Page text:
Saturday, 21 January 2012

The Ostrich

Over the years I have noticed that psychotherapy often seems to be viewed in a negative way by spiritual seekers and even spiritual masters. Might the reason for this be that psychotherapy tends to be about the ego and its role in our suffering. I have come to see that the ego does not like to be seen, so from the ego’s point of view spiritual teachings of various kinds are safe; the ego need not be seen at all. Where there is an ego there is suffering and the more rigid the ego is the more suffering there will be. The spiritual search can only occur because we are suffering in some way. I understand that looking closely at our own ego is not a pleasant experience so naturally most people try to avoid it. In my experience the only reason we are drawn to therapy or spirituality is because we are suffering. Of these two options clearly spirituality is the safer option as it isn’t required that the ego be looked at. Surely this is like an ostrich burying its head in the sand and hoping that because it can’t see the danger the danger will not be there. Of course we would all rather become enlightened without getting our hands dirty. Strangely many spiritual teachings refer to enlightenment as an egoless state, yet also seem to deny that we should look at the ego. When I talk about psychotherapy and the ego I am not saying that we should analyze the ego or examine it in an intellectual way. The ego is deeply connected to suffering so it is in suffering that we may most closely approach the ego. The ego demands that when we suffer we do something to avoid that suffering but if we examine the suffering itself we will come to see that it is created by the ego that then encourages us to avoid what it has created. To examine the suffering means to allow the physical sensations that occur in suffering to be what they are without avoiding them in any way. The ego would rather you not do this because if you do the ego will be revealed as the cause of our suffering. It does not want to be seen as the cause it would prefer to be  seen as the saviour that will put an end to suffering. I am not necessarily advocating psychotherapy, if you find a therapist that understands the ego, not theoretically but actually then that could be helpful but this examination of suffering can also be done alone if we have the motivation to do it. The spiritual by-pass is a great trap created by the ego to avoid being seen as the creator of suffering. It is natural that sooner or later we all become spiritual seekers because it is inevitable that we will suffer. It is interesting to note that the four noble truths of the Buddha are -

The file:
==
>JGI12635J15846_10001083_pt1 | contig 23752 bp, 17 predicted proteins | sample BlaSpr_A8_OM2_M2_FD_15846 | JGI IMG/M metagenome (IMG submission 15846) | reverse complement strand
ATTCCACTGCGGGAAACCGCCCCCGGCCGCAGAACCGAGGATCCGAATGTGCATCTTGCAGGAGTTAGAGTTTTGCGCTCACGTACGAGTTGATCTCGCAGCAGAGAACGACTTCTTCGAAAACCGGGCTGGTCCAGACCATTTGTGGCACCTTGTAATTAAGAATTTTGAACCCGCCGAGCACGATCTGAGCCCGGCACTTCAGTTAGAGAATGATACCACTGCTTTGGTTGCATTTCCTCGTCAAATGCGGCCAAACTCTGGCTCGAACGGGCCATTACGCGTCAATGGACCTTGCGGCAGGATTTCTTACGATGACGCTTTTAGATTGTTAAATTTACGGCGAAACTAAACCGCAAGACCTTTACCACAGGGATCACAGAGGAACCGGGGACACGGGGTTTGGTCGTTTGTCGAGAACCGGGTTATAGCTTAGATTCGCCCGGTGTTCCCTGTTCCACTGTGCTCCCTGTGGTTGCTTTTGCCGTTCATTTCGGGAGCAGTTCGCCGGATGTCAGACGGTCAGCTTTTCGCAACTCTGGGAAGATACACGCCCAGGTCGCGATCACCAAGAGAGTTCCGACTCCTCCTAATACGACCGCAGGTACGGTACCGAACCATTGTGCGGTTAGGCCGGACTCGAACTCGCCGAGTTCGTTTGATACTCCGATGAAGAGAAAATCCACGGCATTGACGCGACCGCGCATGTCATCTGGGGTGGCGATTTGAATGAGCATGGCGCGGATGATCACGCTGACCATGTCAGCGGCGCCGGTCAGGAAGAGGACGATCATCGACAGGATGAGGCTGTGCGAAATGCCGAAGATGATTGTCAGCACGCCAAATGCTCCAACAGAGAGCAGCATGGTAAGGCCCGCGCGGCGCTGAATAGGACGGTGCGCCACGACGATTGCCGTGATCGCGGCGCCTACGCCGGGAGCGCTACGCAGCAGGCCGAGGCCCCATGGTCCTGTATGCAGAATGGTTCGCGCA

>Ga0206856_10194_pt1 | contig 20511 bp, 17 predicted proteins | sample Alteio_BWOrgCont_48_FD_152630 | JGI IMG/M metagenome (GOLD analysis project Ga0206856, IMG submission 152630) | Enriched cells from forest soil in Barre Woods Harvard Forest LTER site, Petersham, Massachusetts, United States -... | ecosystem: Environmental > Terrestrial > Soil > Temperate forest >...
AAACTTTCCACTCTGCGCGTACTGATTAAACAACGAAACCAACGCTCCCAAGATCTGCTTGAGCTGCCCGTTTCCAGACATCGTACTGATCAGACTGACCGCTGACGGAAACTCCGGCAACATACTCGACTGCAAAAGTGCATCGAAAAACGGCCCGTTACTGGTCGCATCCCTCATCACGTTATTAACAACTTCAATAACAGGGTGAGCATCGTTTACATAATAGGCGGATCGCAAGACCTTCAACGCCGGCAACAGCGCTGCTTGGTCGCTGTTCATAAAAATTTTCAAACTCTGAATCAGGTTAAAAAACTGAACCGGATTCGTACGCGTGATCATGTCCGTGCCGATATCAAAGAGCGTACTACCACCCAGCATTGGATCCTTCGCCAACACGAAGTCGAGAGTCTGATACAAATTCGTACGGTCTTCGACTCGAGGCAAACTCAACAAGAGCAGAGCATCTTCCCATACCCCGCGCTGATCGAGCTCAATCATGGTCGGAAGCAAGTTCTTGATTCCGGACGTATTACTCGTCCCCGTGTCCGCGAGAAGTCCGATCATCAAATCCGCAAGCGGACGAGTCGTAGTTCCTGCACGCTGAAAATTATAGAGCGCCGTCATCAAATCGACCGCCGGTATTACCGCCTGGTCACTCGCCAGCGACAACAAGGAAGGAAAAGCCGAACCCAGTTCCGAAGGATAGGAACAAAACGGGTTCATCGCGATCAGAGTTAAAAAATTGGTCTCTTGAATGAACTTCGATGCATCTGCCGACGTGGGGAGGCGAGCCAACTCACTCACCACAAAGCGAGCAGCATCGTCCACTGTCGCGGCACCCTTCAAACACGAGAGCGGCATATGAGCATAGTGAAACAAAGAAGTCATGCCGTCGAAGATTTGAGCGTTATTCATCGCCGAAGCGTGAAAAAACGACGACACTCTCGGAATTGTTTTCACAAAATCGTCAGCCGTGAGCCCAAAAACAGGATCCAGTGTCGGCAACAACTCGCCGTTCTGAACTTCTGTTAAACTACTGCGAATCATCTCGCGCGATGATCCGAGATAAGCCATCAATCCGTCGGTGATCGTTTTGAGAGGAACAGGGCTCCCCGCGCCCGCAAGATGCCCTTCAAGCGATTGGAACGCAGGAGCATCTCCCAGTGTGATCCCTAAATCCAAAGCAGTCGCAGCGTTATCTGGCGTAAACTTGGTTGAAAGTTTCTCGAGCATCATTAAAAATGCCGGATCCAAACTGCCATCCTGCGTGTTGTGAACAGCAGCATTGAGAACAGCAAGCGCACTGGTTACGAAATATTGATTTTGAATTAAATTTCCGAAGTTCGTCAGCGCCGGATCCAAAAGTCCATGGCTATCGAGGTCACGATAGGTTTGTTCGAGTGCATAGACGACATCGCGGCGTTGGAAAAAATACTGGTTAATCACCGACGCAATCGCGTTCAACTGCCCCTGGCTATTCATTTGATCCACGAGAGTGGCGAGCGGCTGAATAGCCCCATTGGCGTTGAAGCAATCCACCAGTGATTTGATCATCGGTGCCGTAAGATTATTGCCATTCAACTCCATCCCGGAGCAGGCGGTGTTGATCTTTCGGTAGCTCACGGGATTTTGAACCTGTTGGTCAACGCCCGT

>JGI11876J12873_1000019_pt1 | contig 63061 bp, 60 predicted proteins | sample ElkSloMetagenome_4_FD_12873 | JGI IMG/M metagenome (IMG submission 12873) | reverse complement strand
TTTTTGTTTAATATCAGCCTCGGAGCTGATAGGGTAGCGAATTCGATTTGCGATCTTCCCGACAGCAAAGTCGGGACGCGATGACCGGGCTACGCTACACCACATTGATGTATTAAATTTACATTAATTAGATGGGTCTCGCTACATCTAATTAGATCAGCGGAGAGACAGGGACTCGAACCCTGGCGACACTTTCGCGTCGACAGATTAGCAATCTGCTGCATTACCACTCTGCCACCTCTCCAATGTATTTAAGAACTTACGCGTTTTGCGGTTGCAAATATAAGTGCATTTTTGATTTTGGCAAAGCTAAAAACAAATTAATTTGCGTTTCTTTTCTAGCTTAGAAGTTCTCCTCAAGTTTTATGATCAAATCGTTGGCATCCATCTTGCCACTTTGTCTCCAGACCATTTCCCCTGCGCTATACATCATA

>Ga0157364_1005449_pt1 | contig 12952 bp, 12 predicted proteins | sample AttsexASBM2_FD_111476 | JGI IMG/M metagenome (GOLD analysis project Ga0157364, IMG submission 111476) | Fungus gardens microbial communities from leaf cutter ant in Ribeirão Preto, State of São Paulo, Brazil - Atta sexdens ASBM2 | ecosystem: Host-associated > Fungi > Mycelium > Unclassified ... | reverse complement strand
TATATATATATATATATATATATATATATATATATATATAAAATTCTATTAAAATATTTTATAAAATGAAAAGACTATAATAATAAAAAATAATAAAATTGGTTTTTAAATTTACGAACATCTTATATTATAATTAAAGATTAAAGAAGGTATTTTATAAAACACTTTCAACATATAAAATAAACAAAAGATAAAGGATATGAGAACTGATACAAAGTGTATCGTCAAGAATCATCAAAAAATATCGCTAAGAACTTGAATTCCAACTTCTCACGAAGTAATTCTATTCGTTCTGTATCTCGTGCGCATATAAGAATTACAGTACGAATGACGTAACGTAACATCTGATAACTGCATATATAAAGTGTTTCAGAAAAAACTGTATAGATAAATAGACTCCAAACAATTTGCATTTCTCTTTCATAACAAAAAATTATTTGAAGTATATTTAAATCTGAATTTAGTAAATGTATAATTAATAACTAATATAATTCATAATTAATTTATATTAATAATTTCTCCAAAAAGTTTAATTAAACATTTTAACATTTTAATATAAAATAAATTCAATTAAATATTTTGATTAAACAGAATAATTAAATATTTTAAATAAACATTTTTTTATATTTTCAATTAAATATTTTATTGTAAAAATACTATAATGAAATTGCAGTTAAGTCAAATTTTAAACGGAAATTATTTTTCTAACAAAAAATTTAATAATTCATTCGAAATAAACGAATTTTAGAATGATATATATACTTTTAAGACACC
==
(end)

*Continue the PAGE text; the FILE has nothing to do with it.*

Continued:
1. Life means suffering. 2. The origin of suffering is attachment. 3. The cessation of suffering is attainable. 4. The path to the cessation of suffering.
While it is true that the origin of suffering is connected to attachment, the origin of attachment is in the ego. If for instance we say that we are attached to pleasure this must mean that we believe that there is a value in being attached to pleasure. Without belief there could be no attachment and without belief there could be no ego.

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